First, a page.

This is equivalent to a studio photographer in the days of film
taking a polaroid test shot before commencing a shoot.
Checking the exposure with the camera histogram
If you don't already use the camera's histogram
you should start immediately as it is the key to perfect exposure.
It looks a bit daunting at first, but trust me, it is easy really
and it will soon become your best friend when it comes to getting
your exposure right.
I have already discussed levels
and histograms in another tutorial so I won't try and re-invent
the wheel by explaining the theory here again. However, in a nutshell,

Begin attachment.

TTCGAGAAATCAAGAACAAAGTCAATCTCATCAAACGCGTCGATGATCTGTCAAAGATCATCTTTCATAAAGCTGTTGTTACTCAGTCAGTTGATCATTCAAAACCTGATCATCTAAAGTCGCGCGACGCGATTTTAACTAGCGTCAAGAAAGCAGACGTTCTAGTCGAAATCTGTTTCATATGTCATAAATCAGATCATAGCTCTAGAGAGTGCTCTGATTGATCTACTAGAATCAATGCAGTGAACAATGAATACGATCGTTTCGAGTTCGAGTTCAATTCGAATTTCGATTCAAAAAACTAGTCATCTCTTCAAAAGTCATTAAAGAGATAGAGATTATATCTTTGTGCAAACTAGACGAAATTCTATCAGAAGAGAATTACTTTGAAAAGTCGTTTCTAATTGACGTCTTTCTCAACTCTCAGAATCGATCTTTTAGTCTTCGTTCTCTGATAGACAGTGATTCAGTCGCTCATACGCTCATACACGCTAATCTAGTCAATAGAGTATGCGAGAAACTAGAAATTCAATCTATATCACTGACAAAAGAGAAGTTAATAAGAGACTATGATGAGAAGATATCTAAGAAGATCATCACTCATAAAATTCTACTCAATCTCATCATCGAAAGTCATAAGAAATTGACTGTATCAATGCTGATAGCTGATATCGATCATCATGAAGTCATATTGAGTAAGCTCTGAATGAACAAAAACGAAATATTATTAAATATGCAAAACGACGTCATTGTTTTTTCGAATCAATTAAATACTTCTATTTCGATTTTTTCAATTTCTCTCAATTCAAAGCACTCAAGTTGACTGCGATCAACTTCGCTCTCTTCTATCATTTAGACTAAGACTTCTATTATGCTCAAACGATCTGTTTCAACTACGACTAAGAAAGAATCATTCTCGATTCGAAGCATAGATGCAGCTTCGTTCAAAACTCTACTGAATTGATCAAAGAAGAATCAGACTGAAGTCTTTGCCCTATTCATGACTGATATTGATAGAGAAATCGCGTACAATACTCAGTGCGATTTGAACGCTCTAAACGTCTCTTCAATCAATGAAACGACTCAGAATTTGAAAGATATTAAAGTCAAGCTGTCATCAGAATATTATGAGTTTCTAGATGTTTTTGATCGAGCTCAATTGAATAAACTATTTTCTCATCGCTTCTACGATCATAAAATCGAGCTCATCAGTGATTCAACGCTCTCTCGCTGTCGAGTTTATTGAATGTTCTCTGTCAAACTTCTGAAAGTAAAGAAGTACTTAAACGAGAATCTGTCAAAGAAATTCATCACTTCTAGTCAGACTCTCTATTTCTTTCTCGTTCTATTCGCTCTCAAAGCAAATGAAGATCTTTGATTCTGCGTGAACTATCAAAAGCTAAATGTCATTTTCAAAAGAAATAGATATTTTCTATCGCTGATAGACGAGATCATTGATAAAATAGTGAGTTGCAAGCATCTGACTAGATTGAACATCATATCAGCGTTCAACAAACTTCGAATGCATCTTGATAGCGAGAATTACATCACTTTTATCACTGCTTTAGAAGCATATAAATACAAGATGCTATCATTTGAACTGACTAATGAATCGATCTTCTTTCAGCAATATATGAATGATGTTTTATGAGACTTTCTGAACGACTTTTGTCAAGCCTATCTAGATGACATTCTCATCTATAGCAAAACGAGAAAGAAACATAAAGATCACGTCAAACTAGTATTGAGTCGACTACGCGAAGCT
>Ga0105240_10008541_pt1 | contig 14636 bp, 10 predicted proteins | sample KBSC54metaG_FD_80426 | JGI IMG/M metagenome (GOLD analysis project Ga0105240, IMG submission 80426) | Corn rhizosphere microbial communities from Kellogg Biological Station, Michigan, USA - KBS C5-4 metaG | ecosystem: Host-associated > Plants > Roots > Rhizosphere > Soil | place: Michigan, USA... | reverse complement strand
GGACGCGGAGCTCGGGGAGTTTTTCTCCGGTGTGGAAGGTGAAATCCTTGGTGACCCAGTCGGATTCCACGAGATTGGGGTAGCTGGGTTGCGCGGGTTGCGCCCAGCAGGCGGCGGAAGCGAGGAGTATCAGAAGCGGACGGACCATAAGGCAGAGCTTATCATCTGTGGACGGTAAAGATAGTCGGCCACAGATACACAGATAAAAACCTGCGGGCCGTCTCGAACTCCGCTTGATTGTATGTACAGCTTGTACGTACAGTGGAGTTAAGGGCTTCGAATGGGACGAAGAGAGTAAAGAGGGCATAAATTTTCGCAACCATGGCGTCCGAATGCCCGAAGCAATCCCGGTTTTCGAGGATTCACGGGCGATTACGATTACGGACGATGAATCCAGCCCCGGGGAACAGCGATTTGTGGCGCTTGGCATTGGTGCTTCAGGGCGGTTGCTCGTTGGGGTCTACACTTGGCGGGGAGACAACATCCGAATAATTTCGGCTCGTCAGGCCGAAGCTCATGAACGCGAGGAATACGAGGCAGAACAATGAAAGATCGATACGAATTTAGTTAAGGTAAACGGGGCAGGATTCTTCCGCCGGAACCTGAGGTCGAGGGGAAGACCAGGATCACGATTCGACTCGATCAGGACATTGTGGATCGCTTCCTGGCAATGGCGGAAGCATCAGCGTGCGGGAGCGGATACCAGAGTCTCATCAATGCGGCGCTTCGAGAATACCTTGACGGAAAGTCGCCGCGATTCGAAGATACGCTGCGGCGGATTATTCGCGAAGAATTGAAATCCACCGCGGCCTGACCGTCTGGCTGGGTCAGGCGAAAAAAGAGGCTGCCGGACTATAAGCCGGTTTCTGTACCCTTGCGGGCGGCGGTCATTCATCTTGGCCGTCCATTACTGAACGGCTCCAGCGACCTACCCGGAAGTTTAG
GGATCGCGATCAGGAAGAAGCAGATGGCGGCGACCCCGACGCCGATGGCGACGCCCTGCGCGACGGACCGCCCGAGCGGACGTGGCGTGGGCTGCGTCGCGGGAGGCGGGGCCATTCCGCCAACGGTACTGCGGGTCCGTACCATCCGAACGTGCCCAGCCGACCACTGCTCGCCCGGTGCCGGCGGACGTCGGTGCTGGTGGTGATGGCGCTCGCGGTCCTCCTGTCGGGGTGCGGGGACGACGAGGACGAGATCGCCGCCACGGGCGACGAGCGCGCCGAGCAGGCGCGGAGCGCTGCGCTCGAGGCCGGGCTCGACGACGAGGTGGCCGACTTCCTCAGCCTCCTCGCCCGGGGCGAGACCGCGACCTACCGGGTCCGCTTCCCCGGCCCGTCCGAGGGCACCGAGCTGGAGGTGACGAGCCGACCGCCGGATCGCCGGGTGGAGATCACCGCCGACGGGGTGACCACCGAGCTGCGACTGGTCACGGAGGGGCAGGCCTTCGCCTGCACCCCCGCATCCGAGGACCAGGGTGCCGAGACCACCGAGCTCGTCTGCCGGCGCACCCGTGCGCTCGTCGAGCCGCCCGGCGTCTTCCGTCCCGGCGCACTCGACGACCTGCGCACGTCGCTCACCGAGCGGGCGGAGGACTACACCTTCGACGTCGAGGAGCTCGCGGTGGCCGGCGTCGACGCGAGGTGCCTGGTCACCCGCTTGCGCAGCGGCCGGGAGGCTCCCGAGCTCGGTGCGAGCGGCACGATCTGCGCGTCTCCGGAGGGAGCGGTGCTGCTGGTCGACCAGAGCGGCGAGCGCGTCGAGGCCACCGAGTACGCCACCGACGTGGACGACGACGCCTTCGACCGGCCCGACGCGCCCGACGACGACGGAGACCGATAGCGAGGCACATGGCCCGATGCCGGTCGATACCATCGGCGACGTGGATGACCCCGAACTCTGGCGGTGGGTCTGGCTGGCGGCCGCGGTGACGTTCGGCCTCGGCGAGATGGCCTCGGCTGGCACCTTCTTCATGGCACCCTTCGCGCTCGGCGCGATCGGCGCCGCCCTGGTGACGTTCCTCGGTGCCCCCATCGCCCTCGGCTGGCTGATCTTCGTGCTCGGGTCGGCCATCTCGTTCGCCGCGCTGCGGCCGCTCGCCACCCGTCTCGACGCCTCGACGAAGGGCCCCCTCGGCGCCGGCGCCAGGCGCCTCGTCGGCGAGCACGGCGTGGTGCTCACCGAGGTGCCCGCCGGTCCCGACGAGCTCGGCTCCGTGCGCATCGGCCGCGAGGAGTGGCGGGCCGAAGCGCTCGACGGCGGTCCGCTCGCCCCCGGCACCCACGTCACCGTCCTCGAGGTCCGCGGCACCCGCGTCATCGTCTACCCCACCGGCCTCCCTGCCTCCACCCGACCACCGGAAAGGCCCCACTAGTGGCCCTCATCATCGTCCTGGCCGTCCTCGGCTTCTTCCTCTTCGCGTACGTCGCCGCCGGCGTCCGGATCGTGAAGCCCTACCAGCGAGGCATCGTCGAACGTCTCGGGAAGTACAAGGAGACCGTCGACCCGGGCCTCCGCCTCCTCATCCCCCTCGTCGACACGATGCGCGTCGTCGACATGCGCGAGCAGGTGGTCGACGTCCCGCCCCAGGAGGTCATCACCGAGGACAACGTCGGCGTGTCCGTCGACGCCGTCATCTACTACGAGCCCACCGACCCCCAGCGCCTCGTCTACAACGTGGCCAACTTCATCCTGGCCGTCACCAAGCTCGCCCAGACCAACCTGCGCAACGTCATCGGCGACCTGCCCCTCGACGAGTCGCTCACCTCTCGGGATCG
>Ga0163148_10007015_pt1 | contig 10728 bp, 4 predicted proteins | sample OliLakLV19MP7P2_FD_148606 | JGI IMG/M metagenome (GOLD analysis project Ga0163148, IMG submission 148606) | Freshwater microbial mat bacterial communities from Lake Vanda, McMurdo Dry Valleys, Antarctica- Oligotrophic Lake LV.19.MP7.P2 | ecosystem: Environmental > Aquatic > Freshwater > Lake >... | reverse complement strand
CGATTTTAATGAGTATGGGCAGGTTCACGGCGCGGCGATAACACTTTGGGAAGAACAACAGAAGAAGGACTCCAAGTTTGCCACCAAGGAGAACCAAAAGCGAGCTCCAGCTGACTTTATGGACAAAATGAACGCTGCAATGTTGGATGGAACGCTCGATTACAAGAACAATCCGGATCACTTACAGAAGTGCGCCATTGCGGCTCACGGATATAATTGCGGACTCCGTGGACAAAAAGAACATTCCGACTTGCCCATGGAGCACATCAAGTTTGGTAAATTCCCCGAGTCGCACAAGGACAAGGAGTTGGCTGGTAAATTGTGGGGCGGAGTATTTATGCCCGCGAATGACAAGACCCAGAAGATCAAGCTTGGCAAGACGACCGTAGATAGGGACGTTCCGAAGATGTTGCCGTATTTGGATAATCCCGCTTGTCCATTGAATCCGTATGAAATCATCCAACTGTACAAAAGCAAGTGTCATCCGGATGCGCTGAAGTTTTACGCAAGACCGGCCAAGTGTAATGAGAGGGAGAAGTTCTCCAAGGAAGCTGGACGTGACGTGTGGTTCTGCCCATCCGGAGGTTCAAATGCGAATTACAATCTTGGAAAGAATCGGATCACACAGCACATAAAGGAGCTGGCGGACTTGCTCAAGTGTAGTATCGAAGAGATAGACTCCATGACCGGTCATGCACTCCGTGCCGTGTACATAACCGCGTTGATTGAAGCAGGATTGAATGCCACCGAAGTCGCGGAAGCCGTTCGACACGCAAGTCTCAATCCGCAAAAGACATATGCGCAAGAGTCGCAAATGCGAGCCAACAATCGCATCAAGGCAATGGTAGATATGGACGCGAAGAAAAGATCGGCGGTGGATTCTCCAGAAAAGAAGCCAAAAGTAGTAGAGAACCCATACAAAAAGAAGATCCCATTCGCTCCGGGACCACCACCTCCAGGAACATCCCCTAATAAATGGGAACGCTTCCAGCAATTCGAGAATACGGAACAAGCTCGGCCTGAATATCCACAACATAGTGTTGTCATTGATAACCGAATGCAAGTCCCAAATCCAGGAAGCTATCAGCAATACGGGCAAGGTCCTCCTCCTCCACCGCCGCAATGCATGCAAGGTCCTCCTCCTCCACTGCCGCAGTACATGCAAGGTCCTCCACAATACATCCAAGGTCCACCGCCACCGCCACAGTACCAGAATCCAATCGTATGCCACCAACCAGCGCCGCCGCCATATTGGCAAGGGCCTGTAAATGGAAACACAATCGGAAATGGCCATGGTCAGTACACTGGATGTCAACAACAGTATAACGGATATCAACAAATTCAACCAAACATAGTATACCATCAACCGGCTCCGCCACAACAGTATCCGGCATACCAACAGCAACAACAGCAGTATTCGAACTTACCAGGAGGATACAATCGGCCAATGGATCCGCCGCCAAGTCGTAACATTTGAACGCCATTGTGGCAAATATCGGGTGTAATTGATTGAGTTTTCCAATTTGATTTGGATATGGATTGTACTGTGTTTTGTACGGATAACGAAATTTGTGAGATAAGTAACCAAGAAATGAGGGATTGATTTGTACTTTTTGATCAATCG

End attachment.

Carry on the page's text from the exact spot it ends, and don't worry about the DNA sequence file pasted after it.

the image is made up of pixels ranging from the darkest tones
(to the left of the histogram) through the midtones (in the middle)
to the highlights (on the right side). The distribution of the
pixels (the shape of the peaks) is entirely dependant on the tonal
values of each scene but what you are trying to avoid with your
exposure is taking the pixels off the graph at either end of the
scale as you will have "clipped" those values and you
will have lost them for good. If you set your camera to shoot
RAW images you will have far more chance of recovering an image
with blown highlights than if you shoot Jpeg.
If your test image is under exposed you will need
to dial in some positive exposure compensation and if your highlights
are clipped (over exposed) as they are in the image on the right
below you need to dial in some negative exposure compensation.
Correct exposure with feather detail